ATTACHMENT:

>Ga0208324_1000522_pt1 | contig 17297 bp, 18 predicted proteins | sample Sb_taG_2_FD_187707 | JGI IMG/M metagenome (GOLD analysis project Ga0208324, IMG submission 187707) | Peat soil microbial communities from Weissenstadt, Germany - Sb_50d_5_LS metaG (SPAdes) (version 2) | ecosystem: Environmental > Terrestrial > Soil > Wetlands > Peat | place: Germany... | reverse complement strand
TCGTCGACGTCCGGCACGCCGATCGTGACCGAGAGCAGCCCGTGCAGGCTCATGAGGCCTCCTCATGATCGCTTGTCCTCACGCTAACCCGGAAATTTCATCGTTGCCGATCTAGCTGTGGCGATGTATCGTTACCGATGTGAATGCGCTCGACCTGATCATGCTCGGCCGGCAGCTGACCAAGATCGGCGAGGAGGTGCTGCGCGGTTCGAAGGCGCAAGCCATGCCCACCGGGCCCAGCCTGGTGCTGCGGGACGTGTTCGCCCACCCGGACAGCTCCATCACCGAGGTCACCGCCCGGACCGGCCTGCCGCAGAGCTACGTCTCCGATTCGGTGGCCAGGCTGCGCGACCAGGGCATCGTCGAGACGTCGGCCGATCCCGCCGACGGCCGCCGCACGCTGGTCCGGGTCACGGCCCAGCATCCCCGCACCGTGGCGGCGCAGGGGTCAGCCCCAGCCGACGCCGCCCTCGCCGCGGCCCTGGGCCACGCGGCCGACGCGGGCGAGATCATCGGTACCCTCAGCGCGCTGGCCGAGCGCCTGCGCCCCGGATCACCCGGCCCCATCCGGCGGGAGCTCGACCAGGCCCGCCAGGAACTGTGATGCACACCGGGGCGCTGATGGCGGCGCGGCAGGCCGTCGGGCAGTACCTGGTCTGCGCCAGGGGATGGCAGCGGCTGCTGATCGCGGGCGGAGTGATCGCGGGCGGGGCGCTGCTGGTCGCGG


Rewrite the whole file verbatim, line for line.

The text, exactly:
>Ga0208324_1000522_pt1 | contig 17297 bp, 18 predicted proteins | sample Sb_taG_2_FD_187707 | JGI IMG/M metagenome (GOLD analysis project Ga0208324, IMG submission 187707) | Peat soil microbial communities from Weissenstadt, Germany - Sb_50d_5_LS metaG (SPAdes) (version 2) | ecosystem: Environmental > Terrestrial > Soil > Wetlands > Peat | place: Germany... | reverse complement strand
TCGTCGACGTCCGGCACGCCGATCGTGACCGAGAGCAGCCCGTGCAGGCTCATGAGGCCTCCTCATGATCGCTTGTCCTCACGCTAACCCGGAAATTTCATCGTTGCCGATCTAGCTGTGGCGATGTATCGTTACCGATGTGAATGCGCTCGACCTGATCATGCTCGGCCGGCAGCTGACCAAGATCGGCGAGGAGGTGCTGCGCGGTTCGAAGGCGCAAGCCATGCCCACCGGGCCCAGCCTGGTGCTGCGGGACGTGTTCGCCCACCCGGACAGCTCCATCACCGAGGTCACCGCCCGGACCGGCCTGCCGCAGAGCTACGTCTCCGATTCGGTGGCCAGGCTGCGCGACCAGGGCATCGTCGAGACGTCGGCCGATCCCGCCGACGGCCGCCGCACGCTGGTCCGGGTCACGGCCCAGCATCCCCGCACCGTGGCGGCGCAGGGGTCAGCCCCAGCCGACGCCGCCCTCGCCGCGGCCCTGGGCCACGCGGCCGACGCGGGCGAGATCATCGGTACCCTCAGCGCGCTGGCCGAGCGCCTGCGCCCCGGATCACCCGGCCCCATCCGGCGGGAGCTCGACCAGGCCCGCCAGGAACTGTGATGCACACCGGGGCGCTGATGGCGGCGCGGCAGGCCGTCGGGCAGTACCTGGTCTGCGCCAGGGGATGGCAGCGGCTGCTGATCGCGGGCGGAGTGATCGCGGGCGGGGCGCTGCTGGTCGCGG